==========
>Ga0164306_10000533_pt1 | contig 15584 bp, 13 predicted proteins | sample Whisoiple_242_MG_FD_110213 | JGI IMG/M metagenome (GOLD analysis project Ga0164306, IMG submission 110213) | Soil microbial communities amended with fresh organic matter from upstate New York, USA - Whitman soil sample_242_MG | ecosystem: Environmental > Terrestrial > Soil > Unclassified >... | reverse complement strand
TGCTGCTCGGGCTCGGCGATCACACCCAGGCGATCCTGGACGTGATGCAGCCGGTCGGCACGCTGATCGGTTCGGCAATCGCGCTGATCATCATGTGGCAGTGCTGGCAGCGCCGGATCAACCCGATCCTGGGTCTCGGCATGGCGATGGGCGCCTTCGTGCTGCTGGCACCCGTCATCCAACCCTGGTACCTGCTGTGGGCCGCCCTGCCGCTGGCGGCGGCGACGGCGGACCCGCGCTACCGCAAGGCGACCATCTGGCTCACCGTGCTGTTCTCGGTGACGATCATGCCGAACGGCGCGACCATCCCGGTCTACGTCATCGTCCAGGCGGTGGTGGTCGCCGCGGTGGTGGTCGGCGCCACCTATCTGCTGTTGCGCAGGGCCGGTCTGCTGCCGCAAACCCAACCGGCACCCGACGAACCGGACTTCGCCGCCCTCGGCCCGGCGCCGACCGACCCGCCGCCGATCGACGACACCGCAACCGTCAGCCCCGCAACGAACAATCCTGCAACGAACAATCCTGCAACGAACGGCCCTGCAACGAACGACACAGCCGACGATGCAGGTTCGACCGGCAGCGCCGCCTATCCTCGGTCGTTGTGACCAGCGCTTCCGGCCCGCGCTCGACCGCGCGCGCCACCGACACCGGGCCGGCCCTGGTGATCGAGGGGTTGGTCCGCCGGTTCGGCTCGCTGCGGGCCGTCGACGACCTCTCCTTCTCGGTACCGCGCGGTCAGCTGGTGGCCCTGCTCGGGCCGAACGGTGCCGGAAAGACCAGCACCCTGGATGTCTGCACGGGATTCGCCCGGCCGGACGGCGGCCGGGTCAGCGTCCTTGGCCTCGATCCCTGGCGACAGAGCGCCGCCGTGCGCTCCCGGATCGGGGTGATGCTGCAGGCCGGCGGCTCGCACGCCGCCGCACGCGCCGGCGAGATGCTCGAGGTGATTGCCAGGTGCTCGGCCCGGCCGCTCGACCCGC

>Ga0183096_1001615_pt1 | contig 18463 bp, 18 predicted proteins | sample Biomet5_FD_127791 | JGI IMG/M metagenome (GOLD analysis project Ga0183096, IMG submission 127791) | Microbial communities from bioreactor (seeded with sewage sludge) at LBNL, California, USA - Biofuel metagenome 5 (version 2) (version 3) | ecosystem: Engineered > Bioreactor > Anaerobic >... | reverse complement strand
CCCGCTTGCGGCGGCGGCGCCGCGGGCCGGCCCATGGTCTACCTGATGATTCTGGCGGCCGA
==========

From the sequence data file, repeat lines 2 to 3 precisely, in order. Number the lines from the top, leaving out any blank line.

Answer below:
TGCTGCTCGGGCTCGGCGATCACACCCAGGCGATCCTGGACGTGATGCAGCCGGTCGGCACGCTGATCGGTTCGGCAATCGCGCTGATCATCATGTGGCAGTGCTGGCAGCGCCGGATCAACCCGATCCTGGGTCTCGGCATGGCGATGGGCGCCTTCGTGCTGCTGGCACCCGTCATCCAACCCTGGTACCTGCTGTGGGCCGCCCTGCCGCTGGCGGCGGCGACGGCGGACCCGCGCTACCGCAAGGCGACCATCTGGCTCACCGTGCTGTTCTCGGTGACGATCATGCCGAACGGCGCGACCATCCCGGTCTACGTCATCGTCCAGGCGGTGGTGGTCGCCGCGGTGGTGGTCGGCGCCACCTATCTGCTGTTGCGCAGGGCCGGTCTGCTGCCGCAAACCCAACCGGCACCCGACGAACCGGACTTCGCCGCCCTCGGCCCGGCGCCGACCGACCCGCCGCCGATCGACGACACCGCAACCGTCAGCCCCGCAACGAACAATCCTGCAACGAACAATCCTGCAACGAACGGCCCTGCAACGAACGACACAGCCGACGATGCAGGTTCGACCGGCAGCGCCGCCTATCCTCGGTCGTTGTGACCAGCGCTTCCGGCCCGCGCTCGACCGCGCGCGCCACCGACACCGGGCCGGCCCTGGTGATCGAGGGGTTGGTCCGCCGGTTCGGCTCGCTGCGGGCCGTCGACGACCTCTCCTTCTCGGTACCGCGCGGTCAGCTGGTGGCCCTGCTCGGGCCGAACGGTGCCGGAAAGACCAGCACCCTGGATGTCTGCACGGGATTCGCCCGGCCGGACGGCGGCCGGGTCAGCGTCCTTGGCCTCGATCCCTGGCGACAGAGCGCCGCCGTGCGCTCCCGGATCGGGGTGATGCTGCAGGCCGGCGGCTCGCACGCCGCCGCACGCGCCGGCGAGATGCTCGAGGTGATTGCCAGGTGCTCGGCCCGGCCGCTCGACCCGC

>Ga0183096_1001615_pt1 | contig 18463 bp, 18 predicted proteins | sample Biomet5_FD_127791 | JGI IMG/M metagenome (GOLD analysis project Ga0183096, IMG submission 127791) | Microbial communities from bioreactor (seeded with sewage sludge) at LBNL, California, USA - Biofuel metagenome 5 (version 2) (version 3) | ecosystem: Engineered > Bioreactor > Anaerobic >... | reverse complement strand